Kings Criticize Civil Rights Museum Site

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The Associated Press
Saturday, November 4, 2006; 3:16 PM

ATLANTA -- Two of Martin Luther King Jr.'s children say a proposed civil rights museum should be near their father's grave instead of in the city's tourism hub.

The 2.5-acre site that Coca-Cola Co. offered two weeks ago for the museum is near the Georgia Aquarium, the CNN Center and the future World of Coca-Cola Museum. Some city leaders say the civil rights museum should be less than two miles away near Ebenezer Baptist Church, where King preached, and the King Center, where he and his wife, Coretta Scott King, are buried.

"I would hope that we as a community and a city, if we were going to erect a civil rights museum, it would be in the King historic district," Martin Luther King III said told The Atlanta Journal-Constitution.

His sister, Bernice King, noted that the district already contains her father's birth home and other significant civil rights landmarks.

"It just seems appropriate to place something of this magnitude, a civil and human rights museum, in a place where it has more of a historical context," she said.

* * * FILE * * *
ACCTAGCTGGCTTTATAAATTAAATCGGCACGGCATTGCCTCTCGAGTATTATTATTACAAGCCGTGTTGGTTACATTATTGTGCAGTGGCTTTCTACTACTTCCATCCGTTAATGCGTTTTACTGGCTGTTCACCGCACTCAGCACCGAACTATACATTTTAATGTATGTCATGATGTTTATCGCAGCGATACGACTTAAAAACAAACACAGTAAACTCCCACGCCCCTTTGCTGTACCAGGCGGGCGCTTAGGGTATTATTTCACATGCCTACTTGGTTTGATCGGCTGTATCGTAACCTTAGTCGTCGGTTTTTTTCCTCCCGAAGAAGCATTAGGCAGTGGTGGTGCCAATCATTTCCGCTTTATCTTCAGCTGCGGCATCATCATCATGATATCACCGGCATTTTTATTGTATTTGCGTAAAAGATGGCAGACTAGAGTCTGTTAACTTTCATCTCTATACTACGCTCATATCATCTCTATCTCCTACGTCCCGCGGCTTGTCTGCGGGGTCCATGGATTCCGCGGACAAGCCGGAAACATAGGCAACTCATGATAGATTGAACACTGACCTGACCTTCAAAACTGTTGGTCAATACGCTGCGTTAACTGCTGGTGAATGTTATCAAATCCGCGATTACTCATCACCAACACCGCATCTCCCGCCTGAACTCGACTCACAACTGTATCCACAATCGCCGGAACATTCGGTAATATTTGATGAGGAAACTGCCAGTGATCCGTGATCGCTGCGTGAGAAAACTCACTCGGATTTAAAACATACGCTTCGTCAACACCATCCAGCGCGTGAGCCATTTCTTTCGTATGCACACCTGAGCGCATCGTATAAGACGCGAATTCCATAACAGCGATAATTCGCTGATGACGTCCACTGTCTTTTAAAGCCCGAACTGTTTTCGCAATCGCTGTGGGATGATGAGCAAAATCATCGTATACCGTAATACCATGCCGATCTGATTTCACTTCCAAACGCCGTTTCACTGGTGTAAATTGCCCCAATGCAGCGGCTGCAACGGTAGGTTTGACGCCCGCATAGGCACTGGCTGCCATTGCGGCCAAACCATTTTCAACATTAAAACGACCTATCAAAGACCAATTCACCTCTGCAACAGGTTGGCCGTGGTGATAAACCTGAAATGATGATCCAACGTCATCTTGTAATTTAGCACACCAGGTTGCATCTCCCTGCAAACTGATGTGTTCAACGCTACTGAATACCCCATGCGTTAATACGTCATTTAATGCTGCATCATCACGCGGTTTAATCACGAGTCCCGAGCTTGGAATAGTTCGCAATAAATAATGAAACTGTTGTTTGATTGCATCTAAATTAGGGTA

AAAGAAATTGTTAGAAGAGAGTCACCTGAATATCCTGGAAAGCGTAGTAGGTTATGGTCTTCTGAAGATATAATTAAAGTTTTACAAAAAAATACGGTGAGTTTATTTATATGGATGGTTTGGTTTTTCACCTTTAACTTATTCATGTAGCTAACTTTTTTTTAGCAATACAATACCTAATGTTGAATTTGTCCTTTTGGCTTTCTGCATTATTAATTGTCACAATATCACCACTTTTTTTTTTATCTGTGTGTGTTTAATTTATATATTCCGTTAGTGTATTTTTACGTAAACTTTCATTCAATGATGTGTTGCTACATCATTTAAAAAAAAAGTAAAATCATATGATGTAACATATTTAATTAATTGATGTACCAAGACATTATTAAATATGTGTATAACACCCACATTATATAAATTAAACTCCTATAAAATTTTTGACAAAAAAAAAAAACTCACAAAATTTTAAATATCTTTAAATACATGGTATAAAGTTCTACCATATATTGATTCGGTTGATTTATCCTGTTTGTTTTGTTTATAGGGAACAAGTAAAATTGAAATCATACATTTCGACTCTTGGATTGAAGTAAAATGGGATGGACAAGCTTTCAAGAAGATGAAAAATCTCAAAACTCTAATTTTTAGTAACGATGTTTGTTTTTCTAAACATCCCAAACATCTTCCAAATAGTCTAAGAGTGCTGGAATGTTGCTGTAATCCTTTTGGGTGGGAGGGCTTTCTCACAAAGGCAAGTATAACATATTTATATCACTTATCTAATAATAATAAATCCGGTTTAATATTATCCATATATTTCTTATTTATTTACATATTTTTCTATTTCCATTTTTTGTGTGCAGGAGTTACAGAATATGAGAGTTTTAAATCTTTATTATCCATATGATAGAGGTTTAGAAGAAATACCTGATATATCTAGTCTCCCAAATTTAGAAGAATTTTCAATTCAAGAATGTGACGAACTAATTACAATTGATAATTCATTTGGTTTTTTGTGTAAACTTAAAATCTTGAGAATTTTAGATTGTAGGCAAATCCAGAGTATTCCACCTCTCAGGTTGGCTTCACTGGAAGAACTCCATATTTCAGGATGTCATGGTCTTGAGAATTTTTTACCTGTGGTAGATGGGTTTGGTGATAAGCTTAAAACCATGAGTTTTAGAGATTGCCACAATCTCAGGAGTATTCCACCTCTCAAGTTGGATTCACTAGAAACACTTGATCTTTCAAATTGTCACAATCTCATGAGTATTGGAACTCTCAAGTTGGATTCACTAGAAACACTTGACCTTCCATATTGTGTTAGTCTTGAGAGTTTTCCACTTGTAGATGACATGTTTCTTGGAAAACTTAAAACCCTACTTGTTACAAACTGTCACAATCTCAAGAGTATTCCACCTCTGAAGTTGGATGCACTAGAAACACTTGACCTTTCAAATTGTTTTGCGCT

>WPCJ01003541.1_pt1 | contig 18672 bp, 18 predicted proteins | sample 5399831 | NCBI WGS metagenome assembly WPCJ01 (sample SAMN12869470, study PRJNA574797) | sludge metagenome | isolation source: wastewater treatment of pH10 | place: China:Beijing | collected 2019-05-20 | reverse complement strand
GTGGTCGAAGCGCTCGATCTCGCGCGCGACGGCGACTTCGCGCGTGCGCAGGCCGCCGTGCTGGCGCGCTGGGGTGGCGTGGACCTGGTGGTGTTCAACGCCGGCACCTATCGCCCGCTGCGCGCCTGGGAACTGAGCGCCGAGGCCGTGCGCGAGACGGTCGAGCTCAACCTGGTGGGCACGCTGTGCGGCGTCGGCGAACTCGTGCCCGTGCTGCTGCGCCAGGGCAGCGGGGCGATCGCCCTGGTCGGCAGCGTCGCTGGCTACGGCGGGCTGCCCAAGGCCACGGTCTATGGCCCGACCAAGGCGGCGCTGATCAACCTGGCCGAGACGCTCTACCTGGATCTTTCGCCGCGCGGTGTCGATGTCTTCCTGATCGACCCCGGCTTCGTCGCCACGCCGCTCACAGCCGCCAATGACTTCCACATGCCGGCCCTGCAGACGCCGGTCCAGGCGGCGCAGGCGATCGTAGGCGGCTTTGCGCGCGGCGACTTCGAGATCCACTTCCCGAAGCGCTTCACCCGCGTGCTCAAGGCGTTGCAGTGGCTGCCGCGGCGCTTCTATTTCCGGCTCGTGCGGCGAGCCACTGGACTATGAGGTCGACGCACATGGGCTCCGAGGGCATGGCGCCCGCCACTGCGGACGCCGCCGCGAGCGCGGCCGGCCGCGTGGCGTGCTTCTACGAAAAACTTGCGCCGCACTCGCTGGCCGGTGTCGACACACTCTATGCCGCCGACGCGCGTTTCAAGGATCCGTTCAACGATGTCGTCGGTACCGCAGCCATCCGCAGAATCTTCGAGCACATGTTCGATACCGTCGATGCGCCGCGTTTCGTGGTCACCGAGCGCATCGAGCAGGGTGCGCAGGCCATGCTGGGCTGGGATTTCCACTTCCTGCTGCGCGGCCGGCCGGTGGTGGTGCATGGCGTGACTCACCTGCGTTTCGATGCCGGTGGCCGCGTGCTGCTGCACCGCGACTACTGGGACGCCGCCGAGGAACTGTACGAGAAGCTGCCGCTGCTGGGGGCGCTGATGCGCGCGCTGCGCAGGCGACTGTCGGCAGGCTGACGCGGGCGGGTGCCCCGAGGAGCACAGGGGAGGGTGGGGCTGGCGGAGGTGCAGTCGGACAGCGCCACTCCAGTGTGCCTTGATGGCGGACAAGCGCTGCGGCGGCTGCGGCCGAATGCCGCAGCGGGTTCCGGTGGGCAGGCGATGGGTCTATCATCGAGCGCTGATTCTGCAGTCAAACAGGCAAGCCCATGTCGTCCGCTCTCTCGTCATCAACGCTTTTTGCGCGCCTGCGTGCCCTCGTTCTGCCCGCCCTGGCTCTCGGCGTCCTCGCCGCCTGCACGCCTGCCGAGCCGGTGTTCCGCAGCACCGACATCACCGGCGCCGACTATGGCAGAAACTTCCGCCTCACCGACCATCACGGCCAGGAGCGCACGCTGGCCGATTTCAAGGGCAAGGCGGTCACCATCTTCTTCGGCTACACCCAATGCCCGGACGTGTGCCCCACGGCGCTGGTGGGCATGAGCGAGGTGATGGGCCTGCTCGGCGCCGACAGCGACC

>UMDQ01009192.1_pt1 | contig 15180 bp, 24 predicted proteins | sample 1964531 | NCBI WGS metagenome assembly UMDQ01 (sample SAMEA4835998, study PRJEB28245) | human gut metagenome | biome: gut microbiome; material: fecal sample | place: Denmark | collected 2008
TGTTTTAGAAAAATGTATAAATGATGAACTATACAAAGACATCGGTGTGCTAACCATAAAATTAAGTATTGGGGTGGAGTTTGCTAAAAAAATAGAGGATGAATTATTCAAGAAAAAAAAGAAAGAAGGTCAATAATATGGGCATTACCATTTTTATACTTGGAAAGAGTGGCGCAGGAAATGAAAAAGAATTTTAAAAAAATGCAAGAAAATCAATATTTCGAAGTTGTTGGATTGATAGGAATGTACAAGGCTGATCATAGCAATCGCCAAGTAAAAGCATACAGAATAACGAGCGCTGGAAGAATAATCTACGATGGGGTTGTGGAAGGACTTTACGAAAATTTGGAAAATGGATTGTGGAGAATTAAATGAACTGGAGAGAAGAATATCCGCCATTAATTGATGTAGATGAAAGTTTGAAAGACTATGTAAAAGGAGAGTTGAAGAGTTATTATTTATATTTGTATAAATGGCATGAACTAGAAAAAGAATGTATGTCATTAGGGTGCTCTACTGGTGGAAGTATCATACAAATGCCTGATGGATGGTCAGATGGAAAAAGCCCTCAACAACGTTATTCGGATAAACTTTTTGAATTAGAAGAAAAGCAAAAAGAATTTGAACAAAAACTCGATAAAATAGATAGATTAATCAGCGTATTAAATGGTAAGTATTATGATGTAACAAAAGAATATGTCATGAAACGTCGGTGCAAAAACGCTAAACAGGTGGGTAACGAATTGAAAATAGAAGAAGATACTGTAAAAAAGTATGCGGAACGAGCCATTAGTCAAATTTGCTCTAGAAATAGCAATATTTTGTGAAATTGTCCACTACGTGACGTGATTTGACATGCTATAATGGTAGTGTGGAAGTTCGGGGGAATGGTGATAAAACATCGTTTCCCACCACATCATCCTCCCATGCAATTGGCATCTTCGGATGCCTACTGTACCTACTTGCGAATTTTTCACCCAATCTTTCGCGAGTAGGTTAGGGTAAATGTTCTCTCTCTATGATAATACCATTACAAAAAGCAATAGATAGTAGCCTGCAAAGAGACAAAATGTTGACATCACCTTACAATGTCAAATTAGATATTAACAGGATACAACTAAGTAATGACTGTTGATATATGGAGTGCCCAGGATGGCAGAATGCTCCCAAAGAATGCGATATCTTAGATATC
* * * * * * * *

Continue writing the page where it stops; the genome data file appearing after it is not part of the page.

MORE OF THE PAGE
A King family spokesman and the King Center spokesman didn't immediately return calls to their offices seeking additional comment Saturday. The King Center's spokesman cell phone was temporarily out of service.

Xernona Clayton, who worked closely with King and traveled with Coretta Scott King on concert tours to raise money for the movement, said the Coke site is ideal.

"What better place to have the accessibility than a place where you have high traffic and is convenient for all to see the research," Clayton said. "I would share with others the sentimentality attached to Auburn Avenue, but I have not heard where anyone has offered anything on Auburn Avenue."

Coke spokesman Ben Deutsch said Saturday that the company had no comment. When Coca-Cola chairman and CEO Neville Isdell announced the land donation, he said the idea for a museum came from Mayor Shirley Franklin.

Mayor Shirley Franklin and the city council will decide where the museum will be built.

Franklin said Saturday that she disagreed with the two King children.

"I personally believe the Coke site is the perfect site," she added, because it would boost Atlanta's tourism appeal and promote access to the surrounding attractions.


© 2006 The Associated Press

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